Gameduino 3X Dazzler

by Excamera Labs

An Arduino shield with a GPU, FPGA, HDMI, and Python support for gaming and audiovisuals

View all updates Sep 24, 2020

Conversation with my dog

by James B

Dog: Hey how’s it going?

Me: Fine, getting the Dazzler ready. It’s looking pretty good.

Dog: That’s the HDMI output thing, right?

Me: Yes, it seems to be working fine. I took a public Verilog HDMI encoder, loaded it on the FPGA, and my monitors all sync to it.

Dog: So you make sure it’s legal HDMI by trying it with a selection of monitors and TVs?

Me: Yes, that’s what I did for the Gameduino 1’s VGA output, back in 2011.

Dog: How did that work out?

Me: Quite well. Some people had sync trouble, but that’s to be expected. I can’t very well try it with every single monitor in the world. That was the idea when I worked at Microsoft - they had this huge compatibility barn that had everyth—

Dog: So you’ll know there’s a problem with your HDMI if customers start reporting trouble?

Me: Yes. That’s the idea.

Dog: [sniffs]

Me: You think that’s rather cynical. But with HDMI all I can do is output it and see if the receiver accepts it.

Dog: You’re powerless to do better. That’s unfortunate. What kind of arrangements would a powerful person make instead?

Me: Well… they would capture the HDMI output in the simulator, then play it back into a "mock television" — just a software model that can decode the HDMI protocol. Hacking it up in Python shouldn’t take more than a few hours. That would be a way of confirming it.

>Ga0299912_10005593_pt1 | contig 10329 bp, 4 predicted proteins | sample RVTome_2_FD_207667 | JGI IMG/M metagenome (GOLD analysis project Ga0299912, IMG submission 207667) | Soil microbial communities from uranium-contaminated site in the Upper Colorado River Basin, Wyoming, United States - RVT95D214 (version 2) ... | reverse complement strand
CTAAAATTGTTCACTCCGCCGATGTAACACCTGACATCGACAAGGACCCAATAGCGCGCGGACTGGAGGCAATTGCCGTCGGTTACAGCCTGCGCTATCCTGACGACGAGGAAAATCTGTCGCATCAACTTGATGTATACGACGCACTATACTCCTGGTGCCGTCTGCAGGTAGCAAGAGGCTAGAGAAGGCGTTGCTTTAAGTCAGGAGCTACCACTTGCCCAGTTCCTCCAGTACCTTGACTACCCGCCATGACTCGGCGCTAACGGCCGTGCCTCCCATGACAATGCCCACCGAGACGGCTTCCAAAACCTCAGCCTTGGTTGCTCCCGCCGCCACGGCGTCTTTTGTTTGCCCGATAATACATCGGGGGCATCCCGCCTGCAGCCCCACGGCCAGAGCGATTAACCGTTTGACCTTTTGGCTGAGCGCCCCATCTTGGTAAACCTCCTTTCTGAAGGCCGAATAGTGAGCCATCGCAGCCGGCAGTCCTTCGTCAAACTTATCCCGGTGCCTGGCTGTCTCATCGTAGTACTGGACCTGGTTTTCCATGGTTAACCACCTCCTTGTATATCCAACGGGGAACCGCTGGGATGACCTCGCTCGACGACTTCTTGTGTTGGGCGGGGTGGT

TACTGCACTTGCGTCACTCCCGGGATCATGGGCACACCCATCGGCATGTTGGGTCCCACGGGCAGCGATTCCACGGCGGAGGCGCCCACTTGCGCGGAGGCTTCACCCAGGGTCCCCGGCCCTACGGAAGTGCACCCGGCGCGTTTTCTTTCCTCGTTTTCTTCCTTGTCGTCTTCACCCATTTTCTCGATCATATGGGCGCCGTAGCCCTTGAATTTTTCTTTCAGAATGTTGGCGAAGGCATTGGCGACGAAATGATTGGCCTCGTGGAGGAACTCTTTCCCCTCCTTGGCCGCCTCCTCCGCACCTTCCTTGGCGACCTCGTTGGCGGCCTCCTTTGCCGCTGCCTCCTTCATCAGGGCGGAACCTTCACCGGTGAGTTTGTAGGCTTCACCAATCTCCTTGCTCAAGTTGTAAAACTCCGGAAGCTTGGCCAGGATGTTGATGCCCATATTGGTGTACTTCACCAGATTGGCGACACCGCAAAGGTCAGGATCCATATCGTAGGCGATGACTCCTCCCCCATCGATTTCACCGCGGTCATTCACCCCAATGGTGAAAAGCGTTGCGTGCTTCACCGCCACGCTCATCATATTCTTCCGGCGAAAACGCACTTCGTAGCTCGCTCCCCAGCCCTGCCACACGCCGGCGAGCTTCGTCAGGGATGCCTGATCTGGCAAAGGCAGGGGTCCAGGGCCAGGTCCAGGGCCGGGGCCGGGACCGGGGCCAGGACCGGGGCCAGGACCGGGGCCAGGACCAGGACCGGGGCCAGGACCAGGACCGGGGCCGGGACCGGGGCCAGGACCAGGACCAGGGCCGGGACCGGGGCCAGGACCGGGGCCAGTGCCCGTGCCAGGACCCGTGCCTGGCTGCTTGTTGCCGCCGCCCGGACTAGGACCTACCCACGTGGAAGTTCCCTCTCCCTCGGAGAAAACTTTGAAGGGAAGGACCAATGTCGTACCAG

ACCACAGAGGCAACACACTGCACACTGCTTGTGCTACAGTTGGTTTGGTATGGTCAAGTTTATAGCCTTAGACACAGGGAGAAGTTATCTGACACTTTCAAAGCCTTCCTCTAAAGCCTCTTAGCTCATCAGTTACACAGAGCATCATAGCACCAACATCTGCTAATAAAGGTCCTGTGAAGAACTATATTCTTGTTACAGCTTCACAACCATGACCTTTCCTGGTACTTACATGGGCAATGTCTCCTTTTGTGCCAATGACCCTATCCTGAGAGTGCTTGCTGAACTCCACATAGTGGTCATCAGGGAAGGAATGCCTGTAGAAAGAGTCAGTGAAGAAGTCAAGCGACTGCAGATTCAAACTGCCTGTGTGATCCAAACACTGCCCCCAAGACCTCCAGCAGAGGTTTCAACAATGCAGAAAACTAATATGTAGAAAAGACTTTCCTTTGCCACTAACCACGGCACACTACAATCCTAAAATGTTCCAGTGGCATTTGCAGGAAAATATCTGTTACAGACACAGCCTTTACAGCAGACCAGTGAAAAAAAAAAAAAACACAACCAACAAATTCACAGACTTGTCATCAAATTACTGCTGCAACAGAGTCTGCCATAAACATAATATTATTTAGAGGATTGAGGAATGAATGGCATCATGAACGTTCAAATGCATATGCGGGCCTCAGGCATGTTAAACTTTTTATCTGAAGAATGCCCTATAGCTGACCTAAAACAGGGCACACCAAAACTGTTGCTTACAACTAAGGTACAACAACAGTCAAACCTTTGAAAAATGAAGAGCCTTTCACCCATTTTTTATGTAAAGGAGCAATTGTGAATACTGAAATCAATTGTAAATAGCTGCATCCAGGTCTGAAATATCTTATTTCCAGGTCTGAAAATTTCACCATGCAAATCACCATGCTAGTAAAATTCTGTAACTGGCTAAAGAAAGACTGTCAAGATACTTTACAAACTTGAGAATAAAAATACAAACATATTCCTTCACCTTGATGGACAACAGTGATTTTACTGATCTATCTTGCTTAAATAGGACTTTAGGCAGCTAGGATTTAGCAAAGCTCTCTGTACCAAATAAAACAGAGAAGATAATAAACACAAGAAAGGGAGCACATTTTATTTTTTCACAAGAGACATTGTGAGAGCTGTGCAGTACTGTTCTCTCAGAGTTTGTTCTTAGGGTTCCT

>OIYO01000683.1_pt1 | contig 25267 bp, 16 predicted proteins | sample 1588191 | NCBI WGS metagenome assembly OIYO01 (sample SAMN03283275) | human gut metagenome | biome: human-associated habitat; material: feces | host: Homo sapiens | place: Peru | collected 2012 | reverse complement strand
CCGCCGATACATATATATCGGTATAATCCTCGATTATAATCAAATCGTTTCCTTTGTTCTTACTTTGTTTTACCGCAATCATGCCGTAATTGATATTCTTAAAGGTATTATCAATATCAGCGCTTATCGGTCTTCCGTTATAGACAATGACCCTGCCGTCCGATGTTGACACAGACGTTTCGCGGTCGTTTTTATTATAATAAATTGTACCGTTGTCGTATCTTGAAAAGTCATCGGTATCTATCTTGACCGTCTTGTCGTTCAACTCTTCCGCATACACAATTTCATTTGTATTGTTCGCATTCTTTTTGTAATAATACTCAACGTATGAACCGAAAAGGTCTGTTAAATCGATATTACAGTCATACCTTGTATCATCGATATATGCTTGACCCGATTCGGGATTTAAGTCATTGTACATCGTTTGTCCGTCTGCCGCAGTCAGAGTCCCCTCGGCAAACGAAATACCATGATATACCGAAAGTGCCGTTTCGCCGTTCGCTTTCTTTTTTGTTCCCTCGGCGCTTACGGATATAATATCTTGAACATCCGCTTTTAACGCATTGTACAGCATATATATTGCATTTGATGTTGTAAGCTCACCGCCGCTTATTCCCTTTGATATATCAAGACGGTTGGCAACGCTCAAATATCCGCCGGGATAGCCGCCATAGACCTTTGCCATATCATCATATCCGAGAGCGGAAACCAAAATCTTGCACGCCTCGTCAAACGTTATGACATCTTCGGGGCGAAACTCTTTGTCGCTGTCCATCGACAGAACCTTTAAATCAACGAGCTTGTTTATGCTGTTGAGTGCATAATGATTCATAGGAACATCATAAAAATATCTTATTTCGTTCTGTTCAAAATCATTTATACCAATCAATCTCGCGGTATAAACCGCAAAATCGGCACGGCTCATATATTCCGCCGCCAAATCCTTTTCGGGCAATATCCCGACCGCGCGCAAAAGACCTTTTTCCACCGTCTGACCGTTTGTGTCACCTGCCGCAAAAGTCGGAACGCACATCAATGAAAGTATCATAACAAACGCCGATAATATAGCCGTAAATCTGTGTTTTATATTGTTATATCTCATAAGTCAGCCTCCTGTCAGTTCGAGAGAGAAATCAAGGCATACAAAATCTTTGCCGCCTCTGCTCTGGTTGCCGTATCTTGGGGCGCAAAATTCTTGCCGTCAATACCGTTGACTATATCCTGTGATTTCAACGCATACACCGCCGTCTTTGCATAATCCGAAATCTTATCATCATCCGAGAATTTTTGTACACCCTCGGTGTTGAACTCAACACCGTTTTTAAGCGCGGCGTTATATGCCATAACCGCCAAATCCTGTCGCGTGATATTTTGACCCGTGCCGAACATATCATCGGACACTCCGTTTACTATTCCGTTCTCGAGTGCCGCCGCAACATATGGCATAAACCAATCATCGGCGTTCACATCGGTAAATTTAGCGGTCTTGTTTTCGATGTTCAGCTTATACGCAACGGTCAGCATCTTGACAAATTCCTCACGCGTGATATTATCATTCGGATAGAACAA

Dog: That would certainly confirm that the design matches your understanding of HDMI.

Me: Oh I see what you’re saying. What if I’ve misunderstood something? Well, I could confirm the mock TV against other HDMI implementations. That would anchor it in reality.

Dog: Sounds good. Having a strong regression test suite is the first line of defense. If only there were some Oracle that you could ask if your signal is legal HDMI.

Me: There is! Those official HDMI compliance testing boxes that Agilent has been selling for tens of thousands of dollars.

Dog: Yes, since 2009.

Me: You are hinting that old ones might be available. [Checks eBay] Oh, they’re not very expensive at all, and I can always re-sell it after I’m done. OK!

Dog: You’re welcome.

About the Author

James B

 Pescadero, CA


$22,064 raised

of $10,000 goal

220% Funded! Order Below

Product Choices

$42

Dazzler Arduino Shield

A single Dazzler, ready to work with your Arduino or Arduino-like.


$99

Dazzler Python Game Pack

A Dazzler Arduino Shield, an Adafruit Metro M4, a 16 GB microSD card, and two Wii Classic-compatible controllers.


$99

Dazzler Core Pack

Three Dazzler Core modules, and a 0.1" adapter board for easier prototyping.

Credits

Excamera Labs

I'm dedicated to building useful hardware and software, particularly where embedded systems meet graphics and imaging. Probably my best known public projects are the Gameduino series of game accessory boards, and the J1 CPU. I have benefited immensely from Open Source hardware and software, so I try to open source as much as I can.


James Bowman

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